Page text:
"Composites of nanoparticles with complex fluids represent a unique physical system where thermal physical properties of the components partially or fully mix and new behavior can emerge. Traditional composites are relatively well understood as the superposition, weighted by volume or mass, of the components properties and the interfacial interactions play the role of holding the composite together. As the filler component, nanoparticle, decreases in size, the surface area begins to dominate, leading to unique behavior of the nanocomposites. The richness of the nanocomposites that can be designed by coupling various nanoparticles and complex fluid materials opens a wide field of active research. This dissertation presents a series of experimental studies on various nanocomposites using modulated differential scanning calorimetry, spectroscopic ellipsometry, dielectric spectroscopy, polarizing microscopy, and conductivity measurements of nanoparticles such as multi-wall carbon nanotubes and quantum dots on the phase transitions of several liquid crystals and polymers. The liquid crystals (LCs) and liquid crystalline polymer (LCP) of interest are: negative dielectric anisotropy alkoxyphenylbenzoate (9OO4), octylcyanobiphenyl (8CB), decylcyanobiphenyl (10CB), and isotactic polypropylene (iPP) which can form smectic liquid crystal (LC) phase. Studies have been carried out as a function of concentration and temperature spanning through various ordered phases. The results indicate a mixture of ordering and disordering effects of the nanoparticles on the phases of the complex fluids. In 9OO4/CNT system, dipole moment of liquid crystal and graphene like surface can allow a random dispersion of CNT to promote both orientational and positional order. For nCB/CNT, nCB/Quantum dot (QD) systems, nanoparticles induce net disordering effect in LC media. The effect of QDs on LC depends on the anchoring conditions and the QDs size. The results clearly demonstrate that the nematic phase imposes self-assembly on QDs to form one dimensional arrays. This leads to net disordering effect. The thermal/electrical conductivity changes in thin films of iPP/CNT sheared/un-sheared samples and it also varies with temperature for the purpose of inducing anisotropy of those properties in parallel and perpendicular to average orientation. The percolation threshold is clearly pronounced in both conductivities due to pressing and shearing treatment of the films. This will further our abilities to nano-engineer material for many important applications."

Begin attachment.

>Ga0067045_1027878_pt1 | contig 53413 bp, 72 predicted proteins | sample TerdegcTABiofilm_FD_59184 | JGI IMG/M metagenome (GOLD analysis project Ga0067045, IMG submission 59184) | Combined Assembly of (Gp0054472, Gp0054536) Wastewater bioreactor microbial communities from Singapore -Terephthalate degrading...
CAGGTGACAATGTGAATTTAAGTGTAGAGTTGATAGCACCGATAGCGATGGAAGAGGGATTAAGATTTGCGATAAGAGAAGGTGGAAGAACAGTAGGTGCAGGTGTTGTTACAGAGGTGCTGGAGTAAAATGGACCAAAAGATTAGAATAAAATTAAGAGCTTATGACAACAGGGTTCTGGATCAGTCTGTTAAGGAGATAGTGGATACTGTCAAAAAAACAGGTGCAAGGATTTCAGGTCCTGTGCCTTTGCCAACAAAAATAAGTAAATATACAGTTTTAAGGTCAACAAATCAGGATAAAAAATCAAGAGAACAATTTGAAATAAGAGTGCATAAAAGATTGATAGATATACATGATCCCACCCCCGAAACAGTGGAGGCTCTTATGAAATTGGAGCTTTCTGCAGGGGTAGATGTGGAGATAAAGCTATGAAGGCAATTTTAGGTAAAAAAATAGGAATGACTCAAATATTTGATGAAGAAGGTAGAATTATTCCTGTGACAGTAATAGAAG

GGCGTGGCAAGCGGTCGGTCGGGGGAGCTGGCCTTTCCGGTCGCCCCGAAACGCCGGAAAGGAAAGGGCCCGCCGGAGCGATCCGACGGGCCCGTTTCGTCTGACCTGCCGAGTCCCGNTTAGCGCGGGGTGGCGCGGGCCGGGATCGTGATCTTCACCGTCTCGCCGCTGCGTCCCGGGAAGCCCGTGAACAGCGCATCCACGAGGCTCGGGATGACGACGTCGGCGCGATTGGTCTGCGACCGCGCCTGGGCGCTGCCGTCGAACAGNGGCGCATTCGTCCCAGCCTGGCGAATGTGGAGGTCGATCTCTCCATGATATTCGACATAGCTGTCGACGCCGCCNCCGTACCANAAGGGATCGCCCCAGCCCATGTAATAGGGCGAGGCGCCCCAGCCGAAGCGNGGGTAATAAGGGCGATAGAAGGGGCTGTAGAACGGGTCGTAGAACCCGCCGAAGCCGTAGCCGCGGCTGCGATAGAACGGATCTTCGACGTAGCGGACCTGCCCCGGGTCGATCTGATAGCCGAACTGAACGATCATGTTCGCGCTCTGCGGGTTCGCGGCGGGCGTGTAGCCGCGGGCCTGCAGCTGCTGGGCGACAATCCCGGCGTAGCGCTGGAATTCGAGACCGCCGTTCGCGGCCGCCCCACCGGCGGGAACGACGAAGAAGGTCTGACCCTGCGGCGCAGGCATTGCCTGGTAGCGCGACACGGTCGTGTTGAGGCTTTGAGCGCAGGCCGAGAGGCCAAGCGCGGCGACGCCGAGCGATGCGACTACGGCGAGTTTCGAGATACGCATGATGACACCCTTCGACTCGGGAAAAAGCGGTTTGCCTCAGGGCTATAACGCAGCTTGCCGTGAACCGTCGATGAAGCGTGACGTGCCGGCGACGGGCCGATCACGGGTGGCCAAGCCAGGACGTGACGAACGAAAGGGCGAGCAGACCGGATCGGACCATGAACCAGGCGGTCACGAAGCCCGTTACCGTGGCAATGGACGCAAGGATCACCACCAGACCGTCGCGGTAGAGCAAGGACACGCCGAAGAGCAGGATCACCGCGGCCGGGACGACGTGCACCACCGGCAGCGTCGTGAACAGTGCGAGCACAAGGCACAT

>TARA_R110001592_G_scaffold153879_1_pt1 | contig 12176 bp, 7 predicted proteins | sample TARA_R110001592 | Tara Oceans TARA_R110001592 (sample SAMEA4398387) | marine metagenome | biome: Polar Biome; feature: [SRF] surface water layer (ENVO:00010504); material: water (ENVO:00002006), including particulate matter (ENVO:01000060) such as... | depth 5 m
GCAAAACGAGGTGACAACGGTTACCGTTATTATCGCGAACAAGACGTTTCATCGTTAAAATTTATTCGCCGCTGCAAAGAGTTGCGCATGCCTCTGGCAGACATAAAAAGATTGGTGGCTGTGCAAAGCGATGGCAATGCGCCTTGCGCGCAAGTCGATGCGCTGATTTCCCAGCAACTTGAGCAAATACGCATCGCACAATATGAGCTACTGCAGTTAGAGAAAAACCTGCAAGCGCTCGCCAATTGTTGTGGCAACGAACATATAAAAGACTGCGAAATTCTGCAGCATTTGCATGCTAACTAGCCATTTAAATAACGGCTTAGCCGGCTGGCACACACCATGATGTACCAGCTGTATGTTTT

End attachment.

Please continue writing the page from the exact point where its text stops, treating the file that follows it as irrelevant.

Worcester Polytechnic Institute
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Kalakonda, P. (2013). Thermal Physical Properties Of Nanocomposites Of Complex Fluids. Retrieved from https://digitalcommons.wpi.edu/etd-dissertations/301
Polymers, Liquid crystals, Polymernanocomposites and nanoparticles